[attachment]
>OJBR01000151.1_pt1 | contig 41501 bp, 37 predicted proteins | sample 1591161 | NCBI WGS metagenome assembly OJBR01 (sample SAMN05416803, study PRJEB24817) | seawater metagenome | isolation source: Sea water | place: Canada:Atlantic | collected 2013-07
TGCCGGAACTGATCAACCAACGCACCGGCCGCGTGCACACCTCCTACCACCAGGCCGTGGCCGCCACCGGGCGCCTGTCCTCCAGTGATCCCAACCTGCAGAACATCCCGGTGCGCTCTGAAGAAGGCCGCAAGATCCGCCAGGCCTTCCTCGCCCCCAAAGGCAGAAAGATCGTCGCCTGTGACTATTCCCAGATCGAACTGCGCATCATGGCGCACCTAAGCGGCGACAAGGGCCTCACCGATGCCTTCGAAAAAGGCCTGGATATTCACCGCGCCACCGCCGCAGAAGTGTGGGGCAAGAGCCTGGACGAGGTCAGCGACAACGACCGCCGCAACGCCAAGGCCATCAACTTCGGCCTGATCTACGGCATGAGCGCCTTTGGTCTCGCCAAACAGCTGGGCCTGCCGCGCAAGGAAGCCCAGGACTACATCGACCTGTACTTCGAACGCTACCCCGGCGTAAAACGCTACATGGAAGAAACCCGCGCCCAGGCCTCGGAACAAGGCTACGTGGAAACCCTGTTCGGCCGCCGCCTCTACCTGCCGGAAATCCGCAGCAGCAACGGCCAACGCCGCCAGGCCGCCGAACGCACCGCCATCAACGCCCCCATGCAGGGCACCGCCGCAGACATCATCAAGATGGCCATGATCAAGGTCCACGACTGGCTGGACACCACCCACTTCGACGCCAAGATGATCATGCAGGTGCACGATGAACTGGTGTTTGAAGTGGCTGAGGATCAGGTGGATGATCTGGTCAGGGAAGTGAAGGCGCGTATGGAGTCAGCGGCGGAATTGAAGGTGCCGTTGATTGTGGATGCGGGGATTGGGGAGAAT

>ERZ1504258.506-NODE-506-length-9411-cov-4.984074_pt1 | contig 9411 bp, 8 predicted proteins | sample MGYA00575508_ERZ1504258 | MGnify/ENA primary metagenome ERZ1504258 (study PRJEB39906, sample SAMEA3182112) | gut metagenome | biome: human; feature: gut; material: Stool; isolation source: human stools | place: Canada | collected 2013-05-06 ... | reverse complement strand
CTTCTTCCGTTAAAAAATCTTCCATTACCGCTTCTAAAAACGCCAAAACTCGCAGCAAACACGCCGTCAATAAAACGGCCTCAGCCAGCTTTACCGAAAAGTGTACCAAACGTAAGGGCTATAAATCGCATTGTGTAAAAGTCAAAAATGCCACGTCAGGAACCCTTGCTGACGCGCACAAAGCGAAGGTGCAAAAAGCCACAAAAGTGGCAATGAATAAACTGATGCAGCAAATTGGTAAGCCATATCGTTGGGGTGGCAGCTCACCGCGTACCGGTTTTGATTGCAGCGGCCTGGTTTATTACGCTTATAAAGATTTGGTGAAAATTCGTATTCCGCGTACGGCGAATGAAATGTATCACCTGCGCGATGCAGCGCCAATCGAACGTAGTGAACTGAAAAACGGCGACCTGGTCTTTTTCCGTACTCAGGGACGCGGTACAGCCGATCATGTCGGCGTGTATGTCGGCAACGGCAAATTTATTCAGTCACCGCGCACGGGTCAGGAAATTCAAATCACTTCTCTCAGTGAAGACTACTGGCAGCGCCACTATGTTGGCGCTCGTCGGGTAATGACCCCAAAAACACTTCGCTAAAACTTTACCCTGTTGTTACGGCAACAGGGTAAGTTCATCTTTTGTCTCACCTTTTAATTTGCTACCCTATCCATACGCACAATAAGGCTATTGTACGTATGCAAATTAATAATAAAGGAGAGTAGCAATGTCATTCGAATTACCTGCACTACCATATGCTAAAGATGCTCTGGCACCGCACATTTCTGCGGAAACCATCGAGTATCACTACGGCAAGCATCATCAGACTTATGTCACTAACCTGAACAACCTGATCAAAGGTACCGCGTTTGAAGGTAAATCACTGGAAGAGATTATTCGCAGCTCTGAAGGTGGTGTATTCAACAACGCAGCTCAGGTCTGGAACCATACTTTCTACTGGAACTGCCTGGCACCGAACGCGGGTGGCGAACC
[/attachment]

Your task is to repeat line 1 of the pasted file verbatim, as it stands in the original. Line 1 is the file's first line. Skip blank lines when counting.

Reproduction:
>OJBR01000151.1_pt1 | contig 41501 bp, 37 predicted proteins | sample 1591161 | NCBI WGS metagenome assembly OJBR01 (sample SAMN05416803, study PRJEB24817) | seawater metagenome | isolation source: Sea water | place: Canada:Atlantic | collected 2013-07